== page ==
Perfect skies greet Tyler Kuhn Memorial Baseball Tournament

517
GCBL Tyler Kuhn Memorial Tournament draws large weekend crowds. (Gaylen Blosser photo)

GREENVILLE – The Greenville Citizens Baseball League (GCBL) held its eighth annual three-day rec ball Tyler Kuhn Memorial Baseball Tournament at Greenville’s Sater Heights Park.

“For many of us board members, it’s our favorite tournament of the year – to honor Tyler,” said GCBL Tournament Director Keith Heidrich. “Just a great kid, and we like to do this to keep Tyler in our thoughts.”

Greenville Citizens Baseball League holds the eighth annual Tyler Kuhn Memorial Tournament at Sater Heights Park. (Gaylen Blosser photo)

The annual tournament is held to honor Tyler Kuhn, a 2012 Greenville Senior High School graduate who tragically lost his life in a car accident on October 2, 2012.

Kuhn wore No. 10 for the Greenville Green Wave high school baseball team. He was the team’s starting centerfielder and stood for everything that is right in the game of baseball.

No. 10 continues to stand out boldly on the dark green outfield fence on the main diamond, home of the Greenville Senior High School baseball team.

2024 GCBL Tyler Kuhn Memorial Tournament. (Gaylen Blosser photo)

“It stands out on our outfield wall,” Heidrich said of No. 10. “The dark green wall with that 10 out there. No one will wear number 10 again. Great family, great people.”

The weekend tournament, which was made up of strictly rec ball teams, saw 21 teams make their way to Greenville for the annual event. Rec ball is affordable and allows young players to enjoy the game of baseball without the expenses of select ball.

“You don’t need $2000 to play on a rec All-Star team,” Heidrich noted. “Most of them are free with great sponsors that support everybody. It keeps that cost much lower and affordable for all families.”

Tyler Kuhn Memorial Tournament … Sater Heights Park, Greenville, OH. (Gaylen Blosser photo)

“Select ball is definitely growing, but it’s not so much in our area,” he added. “You go here, and north, Elect is not as popular as when you get towards Dayton. There are great rec All-Start programs north of us.”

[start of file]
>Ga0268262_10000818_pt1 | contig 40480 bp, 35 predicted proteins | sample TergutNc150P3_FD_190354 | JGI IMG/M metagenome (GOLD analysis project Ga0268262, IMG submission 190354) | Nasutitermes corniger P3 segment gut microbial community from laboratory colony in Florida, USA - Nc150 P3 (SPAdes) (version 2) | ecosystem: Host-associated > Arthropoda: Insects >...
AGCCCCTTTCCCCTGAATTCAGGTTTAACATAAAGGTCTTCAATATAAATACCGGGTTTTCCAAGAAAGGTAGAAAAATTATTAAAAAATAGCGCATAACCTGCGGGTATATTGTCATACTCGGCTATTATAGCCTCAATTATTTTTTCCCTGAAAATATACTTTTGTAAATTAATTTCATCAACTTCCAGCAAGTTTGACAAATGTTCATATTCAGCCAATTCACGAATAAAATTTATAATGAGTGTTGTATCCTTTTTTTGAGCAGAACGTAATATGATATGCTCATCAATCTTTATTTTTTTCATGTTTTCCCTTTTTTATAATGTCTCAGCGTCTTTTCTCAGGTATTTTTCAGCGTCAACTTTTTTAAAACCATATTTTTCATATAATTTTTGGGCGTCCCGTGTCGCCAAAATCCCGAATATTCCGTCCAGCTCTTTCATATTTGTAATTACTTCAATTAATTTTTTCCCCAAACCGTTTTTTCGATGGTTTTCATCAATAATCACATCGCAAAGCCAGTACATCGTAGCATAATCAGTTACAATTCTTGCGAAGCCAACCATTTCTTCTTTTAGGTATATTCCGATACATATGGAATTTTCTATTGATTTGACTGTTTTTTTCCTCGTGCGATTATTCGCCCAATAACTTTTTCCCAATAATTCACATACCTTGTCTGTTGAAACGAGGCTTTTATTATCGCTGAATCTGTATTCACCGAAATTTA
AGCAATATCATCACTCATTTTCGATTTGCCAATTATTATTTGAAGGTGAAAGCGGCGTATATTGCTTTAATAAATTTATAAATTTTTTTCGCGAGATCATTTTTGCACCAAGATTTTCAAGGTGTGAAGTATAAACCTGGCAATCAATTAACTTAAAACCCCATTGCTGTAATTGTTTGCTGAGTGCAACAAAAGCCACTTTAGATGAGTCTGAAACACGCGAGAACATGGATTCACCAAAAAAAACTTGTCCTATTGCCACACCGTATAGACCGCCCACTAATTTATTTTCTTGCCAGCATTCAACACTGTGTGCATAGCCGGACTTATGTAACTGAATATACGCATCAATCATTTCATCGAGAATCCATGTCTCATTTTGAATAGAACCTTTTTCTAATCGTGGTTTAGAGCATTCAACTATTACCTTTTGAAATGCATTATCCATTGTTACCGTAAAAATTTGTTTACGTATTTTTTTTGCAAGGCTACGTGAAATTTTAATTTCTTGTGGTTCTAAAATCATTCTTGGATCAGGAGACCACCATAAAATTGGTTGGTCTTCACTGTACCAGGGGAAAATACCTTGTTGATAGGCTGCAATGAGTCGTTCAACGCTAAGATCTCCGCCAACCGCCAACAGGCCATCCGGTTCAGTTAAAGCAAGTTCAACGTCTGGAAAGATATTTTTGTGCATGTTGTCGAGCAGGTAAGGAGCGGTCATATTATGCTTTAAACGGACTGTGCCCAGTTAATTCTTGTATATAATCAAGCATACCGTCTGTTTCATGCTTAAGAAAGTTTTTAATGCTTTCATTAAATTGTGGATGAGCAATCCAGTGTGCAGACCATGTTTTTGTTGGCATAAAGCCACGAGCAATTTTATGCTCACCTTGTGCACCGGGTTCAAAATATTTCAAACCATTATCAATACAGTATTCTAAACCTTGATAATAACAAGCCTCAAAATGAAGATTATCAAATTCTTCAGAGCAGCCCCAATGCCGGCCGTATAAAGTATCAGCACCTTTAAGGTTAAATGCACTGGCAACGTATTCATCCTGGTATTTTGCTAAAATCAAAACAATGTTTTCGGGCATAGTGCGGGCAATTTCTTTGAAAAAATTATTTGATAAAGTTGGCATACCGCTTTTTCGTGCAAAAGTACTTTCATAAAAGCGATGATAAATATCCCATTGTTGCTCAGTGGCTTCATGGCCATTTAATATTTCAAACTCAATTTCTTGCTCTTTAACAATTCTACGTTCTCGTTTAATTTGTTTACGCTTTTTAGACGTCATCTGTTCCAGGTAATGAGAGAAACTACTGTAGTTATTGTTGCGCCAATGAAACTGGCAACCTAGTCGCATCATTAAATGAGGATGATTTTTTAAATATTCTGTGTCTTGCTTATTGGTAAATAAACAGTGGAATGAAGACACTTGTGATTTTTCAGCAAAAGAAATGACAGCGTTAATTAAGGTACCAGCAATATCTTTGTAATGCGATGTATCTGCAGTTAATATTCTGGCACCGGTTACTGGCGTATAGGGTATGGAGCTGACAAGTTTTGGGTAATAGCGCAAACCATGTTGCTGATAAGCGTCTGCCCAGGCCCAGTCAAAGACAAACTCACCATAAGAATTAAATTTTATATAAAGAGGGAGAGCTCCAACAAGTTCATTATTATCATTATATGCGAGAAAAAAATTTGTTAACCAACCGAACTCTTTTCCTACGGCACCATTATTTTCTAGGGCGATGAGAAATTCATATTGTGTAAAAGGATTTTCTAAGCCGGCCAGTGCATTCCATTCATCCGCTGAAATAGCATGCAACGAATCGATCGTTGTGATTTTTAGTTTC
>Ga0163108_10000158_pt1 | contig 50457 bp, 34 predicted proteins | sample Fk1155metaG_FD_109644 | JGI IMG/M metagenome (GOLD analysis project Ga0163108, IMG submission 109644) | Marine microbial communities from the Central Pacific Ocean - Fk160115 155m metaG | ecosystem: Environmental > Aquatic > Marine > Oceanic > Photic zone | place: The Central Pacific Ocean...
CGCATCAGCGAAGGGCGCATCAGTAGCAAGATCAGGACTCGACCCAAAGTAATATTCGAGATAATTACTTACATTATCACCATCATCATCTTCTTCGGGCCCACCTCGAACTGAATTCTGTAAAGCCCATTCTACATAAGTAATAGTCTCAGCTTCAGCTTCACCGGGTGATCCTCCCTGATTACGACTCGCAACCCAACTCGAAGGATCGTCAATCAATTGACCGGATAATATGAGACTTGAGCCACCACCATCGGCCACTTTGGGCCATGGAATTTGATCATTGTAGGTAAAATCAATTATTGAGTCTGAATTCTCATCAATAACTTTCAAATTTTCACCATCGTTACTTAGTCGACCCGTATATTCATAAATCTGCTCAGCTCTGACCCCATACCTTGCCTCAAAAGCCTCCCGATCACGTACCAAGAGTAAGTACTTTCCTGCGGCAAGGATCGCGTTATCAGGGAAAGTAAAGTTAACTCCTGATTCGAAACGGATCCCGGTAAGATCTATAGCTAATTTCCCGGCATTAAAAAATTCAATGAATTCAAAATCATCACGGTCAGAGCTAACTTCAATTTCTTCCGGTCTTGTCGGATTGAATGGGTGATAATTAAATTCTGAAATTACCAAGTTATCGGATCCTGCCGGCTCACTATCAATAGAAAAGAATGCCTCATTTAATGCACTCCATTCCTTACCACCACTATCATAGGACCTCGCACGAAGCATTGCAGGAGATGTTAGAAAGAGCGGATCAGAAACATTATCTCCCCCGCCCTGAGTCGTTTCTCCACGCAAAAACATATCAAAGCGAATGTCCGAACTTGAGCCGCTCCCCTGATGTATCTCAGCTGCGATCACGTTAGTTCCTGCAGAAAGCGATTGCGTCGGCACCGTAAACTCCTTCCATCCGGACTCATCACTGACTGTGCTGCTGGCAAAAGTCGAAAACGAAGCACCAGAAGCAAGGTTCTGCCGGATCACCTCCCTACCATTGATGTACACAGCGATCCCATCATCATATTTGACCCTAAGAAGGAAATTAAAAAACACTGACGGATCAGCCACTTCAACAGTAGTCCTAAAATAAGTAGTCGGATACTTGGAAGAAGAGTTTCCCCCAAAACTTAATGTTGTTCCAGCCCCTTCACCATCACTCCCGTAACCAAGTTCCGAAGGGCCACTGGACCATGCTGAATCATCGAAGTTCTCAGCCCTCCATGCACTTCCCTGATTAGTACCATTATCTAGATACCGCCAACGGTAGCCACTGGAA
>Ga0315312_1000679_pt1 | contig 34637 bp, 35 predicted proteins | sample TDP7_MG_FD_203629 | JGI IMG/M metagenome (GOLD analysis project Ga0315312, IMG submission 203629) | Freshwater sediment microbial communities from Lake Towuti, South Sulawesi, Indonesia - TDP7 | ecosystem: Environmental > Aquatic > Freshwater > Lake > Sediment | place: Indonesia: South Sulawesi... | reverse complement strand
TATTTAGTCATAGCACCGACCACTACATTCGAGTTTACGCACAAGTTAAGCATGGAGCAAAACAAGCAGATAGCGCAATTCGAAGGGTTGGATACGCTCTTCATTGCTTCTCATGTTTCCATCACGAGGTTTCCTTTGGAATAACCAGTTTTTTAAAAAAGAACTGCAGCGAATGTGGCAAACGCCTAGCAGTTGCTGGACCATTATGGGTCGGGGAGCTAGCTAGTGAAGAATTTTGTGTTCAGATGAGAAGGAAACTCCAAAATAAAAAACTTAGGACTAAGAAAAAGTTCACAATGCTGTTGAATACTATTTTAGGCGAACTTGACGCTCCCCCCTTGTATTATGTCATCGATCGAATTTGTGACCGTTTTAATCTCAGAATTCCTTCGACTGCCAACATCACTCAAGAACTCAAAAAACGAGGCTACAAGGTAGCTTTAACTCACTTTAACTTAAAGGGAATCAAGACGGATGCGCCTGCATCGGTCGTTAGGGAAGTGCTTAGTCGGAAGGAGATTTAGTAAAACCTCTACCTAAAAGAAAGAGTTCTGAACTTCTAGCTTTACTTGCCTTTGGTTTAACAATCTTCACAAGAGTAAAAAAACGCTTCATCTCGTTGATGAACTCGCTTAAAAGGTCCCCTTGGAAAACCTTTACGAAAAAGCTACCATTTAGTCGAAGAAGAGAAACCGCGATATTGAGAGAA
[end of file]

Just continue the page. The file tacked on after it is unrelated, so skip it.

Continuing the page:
The weekend tournament was played under perfect skies and temperature bringing large crowds to the annual tournament.

“We were blessed this weekend to have this weather,” said Heidrich. “Last year, it was three tournaments of nothing but rain, but we’re 2-for-2 this year with the mid-’70s and partly cloudy. I’ll take that every tournament.”

GCBL 2024 Tyler Kuhn Memorial Baseball Tournament. (Gaylen Blosser photo)

GCBL tournaments are free to families and the community and have affordable concession prices.

“Most tournaments charge at the gate,” Heidrich said. “We try to keep everything very affordable for everybody. Our concession stand is much lower than most other concession stands. We do that for a reason. Robby Jones does a great job in there, but it’s all about people not having to pay a mortgage to come down to their kid’s baseball tournament.”

Large crowds take in free GCBL Tyler Kuhn Memorial Baseball Tournament at Sater Heights Park. (Gaylen Blosser photo)

“I was looking down the lines, and both the right and left field lines were packed with aunts, uncles, grandma, and grandpas,” he added. “Everyone is there to support the kids, and these kids appreciate the support also.”

Heidrich is pleased with the opportunity to learn and grow playing baseball while helping keep the young players off the streets.

GCBL Tyler Kuhn Memorial Baseball Tournament, Greenville, OH. (Gaylen Blosser photo)

“The life lessons you can learn playing baseball or just watching baseball, coaching baseball, umpiring baseball, there are so many great life lessons when it comes to baseball that transitions over to what you do on a daily basis in life,” Heidrich said.

“I want to thank our board members who ready these diamonds,” Heidrich concluded. “We get great help on the diamonds and the concession stands; everyone pulls their weight. It takes a village to make all this work. There’s a lot of moving parts, and we couldn’t do it without all the volunteers we have.”